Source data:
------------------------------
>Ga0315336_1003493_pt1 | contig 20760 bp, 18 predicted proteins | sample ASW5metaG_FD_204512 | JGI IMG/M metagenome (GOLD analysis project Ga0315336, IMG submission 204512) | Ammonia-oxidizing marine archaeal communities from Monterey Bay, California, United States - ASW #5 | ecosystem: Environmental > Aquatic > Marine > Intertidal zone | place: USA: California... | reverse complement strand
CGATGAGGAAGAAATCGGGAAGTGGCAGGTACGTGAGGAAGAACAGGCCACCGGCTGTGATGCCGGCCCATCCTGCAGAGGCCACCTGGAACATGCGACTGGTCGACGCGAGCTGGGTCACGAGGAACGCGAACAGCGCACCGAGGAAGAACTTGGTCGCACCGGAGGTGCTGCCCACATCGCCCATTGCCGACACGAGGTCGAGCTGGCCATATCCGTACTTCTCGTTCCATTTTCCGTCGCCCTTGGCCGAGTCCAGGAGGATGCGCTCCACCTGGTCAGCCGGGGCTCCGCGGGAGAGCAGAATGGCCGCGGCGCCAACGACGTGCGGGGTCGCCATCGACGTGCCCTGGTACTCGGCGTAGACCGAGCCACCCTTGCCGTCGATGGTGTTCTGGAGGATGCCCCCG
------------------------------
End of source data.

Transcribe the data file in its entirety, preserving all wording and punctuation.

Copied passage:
>Ga0315336_1003493_pt1 | contig 20760 bp, 18 predicted proteins | sample ASW5metaG_FD_204512 | JGI IMG/M metagenome (GOLD analysis project Ga0315336, IMG submission 204512) | Ammonia-oxidizing marine archaeal communities from Monterey Bay, California, United States - ASW #5 | ecosystem: Environmental > Aquatic > Marine > Intertidal zone | place: USA: California... | reverse complement strand
CGATGAGGAAGAAATCGGGAAGTGGCAGGTACGTGAGGAAGAACAGGCCACCGGCTGTGATGCCGGCCCATCCTGCAGAGGCCACCTGGAACATGCGACTGGTCGACGCGAGCTGGGTCACGAGGAACGCGAACAGCGCACCGAGGAAGAACTTGGTCGCACCGGAGGTGCTGCCCACATCGCCCATTGCCGACACGAGGTCGAGCTGGCCATATCCGTACTTCTCGTTCCATTTTCCGTCGCCCTTGGCCGAGTCCAGGAGGATGCGCTCCACCTGGTCAGCCGGGGCTCCGCGGGAGAGCAGAATGGCCGCGGCGCCAACGACGTGCGGGGTCGCCATCGACGTGCCCTGGTACTCGGCGTAGACCGAGCCACCCTTGCCGTCGATGGTGTTCTGGAGGATGCCCCCG